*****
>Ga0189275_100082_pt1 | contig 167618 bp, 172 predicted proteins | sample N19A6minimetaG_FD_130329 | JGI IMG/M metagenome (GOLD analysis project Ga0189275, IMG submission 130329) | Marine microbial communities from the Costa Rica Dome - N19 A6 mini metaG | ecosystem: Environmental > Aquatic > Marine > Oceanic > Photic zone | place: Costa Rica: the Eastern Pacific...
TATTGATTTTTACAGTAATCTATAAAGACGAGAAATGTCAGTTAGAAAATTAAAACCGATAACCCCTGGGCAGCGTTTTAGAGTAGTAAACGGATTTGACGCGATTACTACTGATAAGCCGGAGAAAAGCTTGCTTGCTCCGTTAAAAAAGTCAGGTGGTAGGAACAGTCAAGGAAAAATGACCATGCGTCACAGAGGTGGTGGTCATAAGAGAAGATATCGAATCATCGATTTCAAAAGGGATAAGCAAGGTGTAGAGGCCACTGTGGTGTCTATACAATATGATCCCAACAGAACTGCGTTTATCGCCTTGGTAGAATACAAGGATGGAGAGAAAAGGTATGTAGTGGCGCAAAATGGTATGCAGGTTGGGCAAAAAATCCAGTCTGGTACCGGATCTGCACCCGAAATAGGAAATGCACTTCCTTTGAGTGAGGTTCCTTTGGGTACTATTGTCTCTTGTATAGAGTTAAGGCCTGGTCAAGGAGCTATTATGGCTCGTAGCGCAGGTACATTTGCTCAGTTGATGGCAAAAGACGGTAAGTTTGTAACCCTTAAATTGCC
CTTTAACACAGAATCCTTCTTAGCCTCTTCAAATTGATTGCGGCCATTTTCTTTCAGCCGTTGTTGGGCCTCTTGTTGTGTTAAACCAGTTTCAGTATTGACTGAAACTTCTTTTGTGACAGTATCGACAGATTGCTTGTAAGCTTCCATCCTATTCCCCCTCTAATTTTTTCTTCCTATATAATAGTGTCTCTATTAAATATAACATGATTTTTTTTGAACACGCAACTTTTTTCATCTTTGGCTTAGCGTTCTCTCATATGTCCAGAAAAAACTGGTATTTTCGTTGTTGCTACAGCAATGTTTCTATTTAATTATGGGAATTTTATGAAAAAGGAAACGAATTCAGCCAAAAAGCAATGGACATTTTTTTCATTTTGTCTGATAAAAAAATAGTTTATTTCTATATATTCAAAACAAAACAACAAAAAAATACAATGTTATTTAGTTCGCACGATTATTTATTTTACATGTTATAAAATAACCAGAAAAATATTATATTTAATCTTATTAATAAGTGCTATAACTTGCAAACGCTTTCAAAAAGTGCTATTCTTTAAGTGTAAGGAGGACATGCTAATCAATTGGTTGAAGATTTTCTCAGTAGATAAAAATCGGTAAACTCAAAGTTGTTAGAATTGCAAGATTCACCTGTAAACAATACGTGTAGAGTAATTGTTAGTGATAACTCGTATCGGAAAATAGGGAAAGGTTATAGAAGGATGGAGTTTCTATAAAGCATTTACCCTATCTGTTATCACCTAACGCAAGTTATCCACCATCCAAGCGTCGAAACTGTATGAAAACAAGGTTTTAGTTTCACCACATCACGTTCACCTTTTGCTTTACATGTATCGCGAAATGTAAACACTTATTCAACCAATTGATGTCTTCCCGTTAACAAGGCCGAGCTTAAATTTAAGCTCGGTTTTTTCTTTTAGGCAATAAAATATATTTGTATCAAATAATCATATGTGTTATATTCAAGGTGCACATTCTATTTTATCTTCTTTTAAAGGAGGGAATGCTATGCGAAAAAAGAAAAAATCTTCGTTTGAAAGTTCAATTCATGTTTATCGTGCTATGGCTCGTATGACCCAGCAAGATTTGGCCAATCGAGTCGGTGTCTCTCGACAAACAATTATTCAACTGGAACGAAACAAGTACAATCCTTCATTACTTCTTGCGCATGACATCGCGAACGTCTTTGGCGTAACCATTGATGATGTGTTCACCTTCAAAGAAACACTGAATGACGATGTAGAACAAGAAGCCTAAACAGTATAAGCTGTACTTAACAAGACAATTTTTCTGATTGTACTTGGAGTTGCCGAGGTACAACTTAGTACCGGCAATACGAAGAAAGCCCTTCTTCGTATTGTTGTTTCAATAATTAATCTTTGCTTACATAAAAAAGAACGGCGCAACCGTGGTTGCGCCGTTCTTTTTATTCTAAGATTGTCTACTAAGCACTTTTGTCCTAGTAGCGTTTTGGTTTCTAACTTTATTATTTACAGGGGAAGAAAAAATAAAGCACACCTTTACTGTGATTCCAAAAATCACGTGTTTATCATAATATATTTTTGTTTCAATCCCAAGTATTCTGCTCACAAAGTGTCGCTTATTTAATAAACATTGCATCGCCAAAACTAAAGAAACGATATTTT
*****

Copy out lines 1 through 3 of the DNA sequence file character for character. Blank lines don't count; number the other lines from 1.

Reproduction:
>Ga0189275_100082_pt1 | contig 167618 bp, 172 predicted proteins | sample N19A6minimetaG_FD_130329 | JGI IMG/M metagenome (GOLD analysis project Ga0189275, IMG submission 130329) | Marine microbial communities from the Costa Rica Dome - N19 A6 mini metaG | ecosystem: Environmental > Aquatic > Marine > Oceanic > Photic zone | place: Costa Rica: the Eastern Pacific...
TATTGATTTTTACAGTAATCTATAAAGACGAGAAATGTCAGTTAGAAAATTAAAACCGATAACCCCTGGGCAGCGTTTTAGAGTAGTAAACGGATTTGACGCGATTACTACTGATAAGCCGGAGAAAAGCTTGCTTGCTCCGTTAAAAAAGTCAGGTGGTAGGAACAGTCAAGGAAAAATGACCATGCGTCACAGAGGTGGTGGTCATAAGAGAAGATATCGAATCATCGATTTCAAAAGGGATAAGCAAGGTGTAGAGGCCACTGTGGTGTCTATACAATATGATCCCAACAGAACTGCGTTTATCGCCTTGGTAGAATACAAGGATGGAGAGAAAAGGTATGTAGTGGCGCAAAATGGTATGCAGGTTGGGCAAAAAATCCAGTCTGGTACCGGATCTGCACCCGAAATAGGAAATGCACTTCCTTTGAGTGAGGTTCCTTTGGGTACTATTGTCTCTTGTATAGAGTTAAGGCCTGGTCAAGGAGCTATTATGGCTCGTAGCGCAGGTACATTTGCTCAGTTGATGGCAAAAGACGGTAAGTTTGTAACCCTTAAATTGCC
CTTTAACACAGAATCCTTCTTAGCCTCTTCAAATTGATTGCGGCCATTTTCTTTCAGCCGTTGTTGGGCCTCTTGTTGTGTTAAACCAGTTTCAGTATTGACTGAAACTTCTTTTGTGACAGTATCGACAGATTGCTTGTAAGCTTCCATCCTATTCCCCCTCTAATTTTTTCTTCCTATATAATAGTGTCTCTATTAAATATAACATGATTTTTTTTGAACACGCAACTTTTTTCATCTTTGGCTTAGCGTTCTCTCATATGTCCAGAAAAAACTGGTATTTTCGTTGTTGCTACAGCAATGTTTCTATTTAATTATGGGAATTTTATGAAAAAGGAAACGAATTCAGCCAAAAAGCAATGGACATTTTTTTCATTTTGTCTGATAAAAAAATAGTTTATTTCTATATATTCAAAACAAAACAACAAAAAAATACAATGTTATTTAGTTCGCACGATTATTTATTTTACATGTTATAAAATAACCAGAAAAATATTATATTTAATCTTATTAATAAGTGCTATAACTTGCAAACGCTTTCAAAAAGTGCTATTCTTTAAGTGTAAGGAGGACATGCTAATCAATTGGTTGAAGATTTTCTCAGTAGATAAAAATCGGTAAACTCAAAGTTGTTAGAATTGCAAGATTCACCTGTAAACAATACGTGTAGAGTAATTGTTAGTGATAACTCGTATCGGAAAATAGGGAAAGGTTATAGAAGGATGGAGTTTCTATAAAGCATTTACCCTATCTGTTATCACCTAACGCAAGTTATCCACCATCCAAGCGTCGAAACTGTATGAAAACAAGGTTTTAGTTTCACCACATCACGTTCACCTTTTGCTTTACATGTATCGCGAAATGTAAACACTTATTCAACCAATTGATGTCTTCCCGTTAACAAGGCCGAGCTTAAATTTAAGCTCGGTTTTTTCTTTTAGGCAATAAAATATATTTGTATCAAATAATCATATGTGTTATATTCAAGGTGCACATTCTATTTTATCTTCTTTTAAAGGAGGGAATGCTATGCGAAAAAAGAAAAAATCTTCGTTTGAAAGTTCAATTCATGTTTATCGTGCTATGGCTCGTATGACCCAGCAAGATTTGGCCAATCGAGTCGGTGTCTCTCGACAAACAATTATTCAACTGGAACGAAACAAGTACAATCCTTCATTACTTCTTGCGCATGACATCGCGAACGTCTTTGGCGTAACCATTGATGATGTGTTCACCTTCAAAGAAACACTGAATGACGATGTAGAACAAGAAGCCTAAACAGTATAAGCTGTACTTAACAAGACAATTTTTCTGATTGTACTTGGAGTTGCCGAGGTACAACTTAGTACCGGCAATACGAAGAAAGCCCTTCTTCGTATTGTTGTTTCAATAATTAATCTTTGCTTACATAAAAAAGAACGGCGCAACCGTGGTTGCGCCGTTCTTTTTATTCTAAGATTGTCTACTAAGCACTTTTGTCCTAGTAGCGTTTTGGTTTCTAACTTTATTATTTACAGGGGAAGAAAAAATAAAGCACACCTTTACTGTGATTCCAAAAATCACGTGTTTATCATAATATATTTTTGTTTCAATCCCAAGTATTCTGCTCACAAAGTGTCGCTTATTTAATAAACATTGCATCGCCAAAACTAAAGAAACGATATTTT